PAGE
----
“The prime minister did not violate any Supreme Court ruling or conflict-of-interest agreement, as his announcement [on Thursday]has no bearing on his personal affairs. The premier has already informed the Supreme Court that no new judges selected by the committee will handle his cases,” added the source.
Local media reported on Friday that it was unlikely the Supreme Court would force Netanyahu to recluse himself at this stage, given the importance of the issue and when considering the civil unrest taking place across the nation.
On this point, Netanyahu noted on Thursday that he was elected in November by the people precisely to govern and navigate the country through trying times.
“Several months ago, as soon as the results of the elections became known, I said: I intend to be the prime minister of all citizens of Israel. I meant it then and I also mean it today,” said Netanyahu.
“We have one country and we must do everything to defend it from external threats, and from irreparable internal rifts. We cannot allow any disagreement, as sharp as it may be, to endanger our common future. Not only must we reject violence and hooliganism, we must also reject and condemn incitement and provocation.
“Opponents of the reform are not traitors; supporters of the reform are not fascists. The overwhelming majority of the citizens of Israel, from across the political spectrum, love our country and want to maintain our democracy,” he said.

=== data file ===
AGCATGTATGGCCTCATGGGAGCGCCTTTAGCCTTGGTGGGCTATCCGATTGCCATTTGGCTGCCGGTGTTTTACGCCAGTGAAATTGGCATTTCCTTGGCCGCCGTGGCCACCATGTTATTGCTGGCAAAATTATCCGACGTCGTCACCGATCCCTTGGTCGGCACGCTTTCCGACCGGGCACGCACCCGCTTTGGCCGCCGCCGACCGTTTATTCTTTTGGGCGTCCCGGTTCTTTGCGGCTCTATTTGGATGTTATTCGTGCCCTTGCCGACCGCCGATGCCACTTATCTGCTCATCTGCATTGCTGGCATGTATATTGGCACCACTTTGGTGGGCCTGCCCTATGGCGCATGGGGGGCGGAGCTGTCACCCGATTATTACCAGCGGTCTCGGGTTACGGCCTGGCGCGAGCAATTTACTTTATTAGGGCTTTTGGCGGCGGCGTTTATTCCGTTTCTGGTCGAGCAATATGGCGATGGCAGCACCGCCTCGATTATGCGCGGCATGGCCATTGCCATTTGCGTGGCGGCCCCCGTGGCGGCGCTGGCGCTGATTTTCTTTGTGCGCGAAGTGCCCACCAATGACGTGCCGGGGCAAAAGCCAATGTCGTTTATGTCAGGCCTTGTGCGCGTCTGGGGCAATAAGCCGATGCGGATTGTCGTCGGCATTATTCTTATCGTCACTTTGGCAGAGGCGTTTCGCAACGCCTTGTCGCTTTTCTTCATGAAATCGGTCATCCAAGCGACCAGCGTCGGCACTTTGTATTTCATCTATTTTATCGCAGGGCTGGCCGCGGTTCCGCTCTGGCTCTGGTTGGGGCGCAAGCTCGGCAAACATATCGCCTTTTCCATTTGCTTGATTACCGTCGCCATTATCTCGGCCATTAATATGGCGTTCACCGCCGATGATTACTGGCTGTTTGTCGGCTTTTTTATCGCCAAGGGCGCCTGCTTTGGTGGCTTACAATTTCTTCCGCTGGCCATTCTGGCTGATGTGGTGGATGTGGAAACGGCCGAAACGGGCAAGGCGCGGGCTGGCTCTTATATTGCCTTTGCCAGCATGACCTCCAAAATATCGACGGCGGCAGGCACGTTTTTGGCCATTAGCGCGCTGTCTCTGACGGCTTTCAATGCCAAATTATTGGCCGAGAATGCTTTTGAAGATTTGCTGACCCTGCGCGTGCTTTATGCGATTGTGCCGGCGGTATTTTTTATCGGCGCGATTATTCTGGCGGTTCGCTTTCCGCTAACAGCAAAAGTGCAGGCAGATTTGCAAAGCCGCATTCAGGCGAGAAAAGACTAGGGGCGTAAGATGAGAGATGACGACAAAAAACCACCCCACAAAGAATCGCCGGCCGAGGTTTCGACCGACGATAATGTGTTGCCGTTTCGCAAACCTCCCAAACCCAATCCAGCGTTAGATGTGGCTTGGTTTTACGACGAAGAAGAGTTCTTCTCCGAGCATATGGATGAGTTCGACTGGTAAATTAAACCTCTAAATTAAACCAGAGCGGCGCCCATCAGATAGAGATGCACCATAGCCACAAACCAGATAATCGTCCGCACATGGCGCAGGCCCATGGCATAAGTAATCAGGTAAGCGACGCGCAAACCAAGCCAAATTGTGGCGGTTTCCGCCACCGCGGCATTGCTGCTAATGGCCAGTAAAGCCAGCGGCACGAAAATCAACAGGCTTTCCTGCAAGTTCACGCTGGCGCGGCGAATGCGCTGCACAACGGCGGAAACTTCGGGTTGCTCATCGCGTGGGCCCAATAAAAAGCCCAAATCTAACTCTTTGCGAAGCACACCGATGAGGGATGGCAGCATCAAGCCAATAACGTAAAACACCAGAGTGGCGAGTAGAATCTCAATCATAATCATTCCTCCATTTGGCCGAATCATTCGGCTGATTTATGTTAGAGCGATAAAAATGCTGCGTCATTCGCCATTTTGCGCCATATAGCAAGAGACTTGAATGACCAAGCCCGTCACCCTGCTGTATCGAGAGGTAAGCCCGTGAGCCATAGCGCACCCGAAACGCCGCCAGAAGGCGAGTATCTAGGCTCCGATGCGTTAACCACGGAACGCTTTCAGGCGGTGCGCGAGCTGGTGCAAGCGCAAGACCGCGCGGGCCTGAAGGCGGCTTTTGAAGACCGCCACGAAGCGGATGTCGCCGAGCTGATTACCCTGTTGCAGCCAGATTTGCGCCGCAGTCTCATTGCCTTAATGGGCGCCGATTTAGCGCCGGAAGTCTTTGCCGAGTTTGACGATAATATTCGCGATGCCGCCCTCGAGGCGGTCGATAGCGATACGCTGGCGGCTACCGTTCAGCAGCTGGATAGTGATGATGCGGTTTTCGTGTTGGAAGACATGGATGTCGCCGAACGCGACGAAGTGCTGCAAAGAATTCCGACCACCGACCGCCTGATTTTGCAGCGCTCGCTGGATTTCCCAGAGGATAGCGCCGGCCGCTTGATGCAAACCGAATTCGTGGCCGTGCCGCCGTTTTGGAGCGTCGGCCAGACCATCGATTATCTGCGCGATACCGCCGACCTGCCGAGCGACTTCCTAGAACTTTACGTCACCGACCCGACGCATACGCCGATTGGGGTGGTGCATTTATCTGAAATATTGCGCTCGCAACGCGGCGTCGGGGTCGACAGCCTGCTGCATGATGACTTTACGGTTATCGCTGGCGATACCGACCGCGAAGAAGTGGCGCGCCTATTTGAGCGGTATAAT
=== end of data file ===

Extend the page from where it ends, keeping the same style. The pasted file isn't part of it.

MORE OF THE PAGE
“But since there are those who have arrogated democracy to themselves, this evening I would like to say a few words about democracy. True, we have differences of opinion. Supporters of the reform think there is no true democracy here and what endangers democracy is an all-powerful Supreme Court that delves into everything and, in effect, runs the country. On the other hand, opponents of the reform think that what endangers democracy is the Knesset and the government acting without brakes or restraints, which will infringe on individual rights.
“A proper democratic regime must deal with both of these issues. It must ensure majority rule and it must also safeguard individual rights. In order to ensure this, and in order to prevent a rift in the nation, the judicial reform for democracy must meet both of these basic needs. In order to prevent a rift in the nation, each side must take seriously the claims and concerns of the other side—and I would like to do that now,” concluded Netanyahu.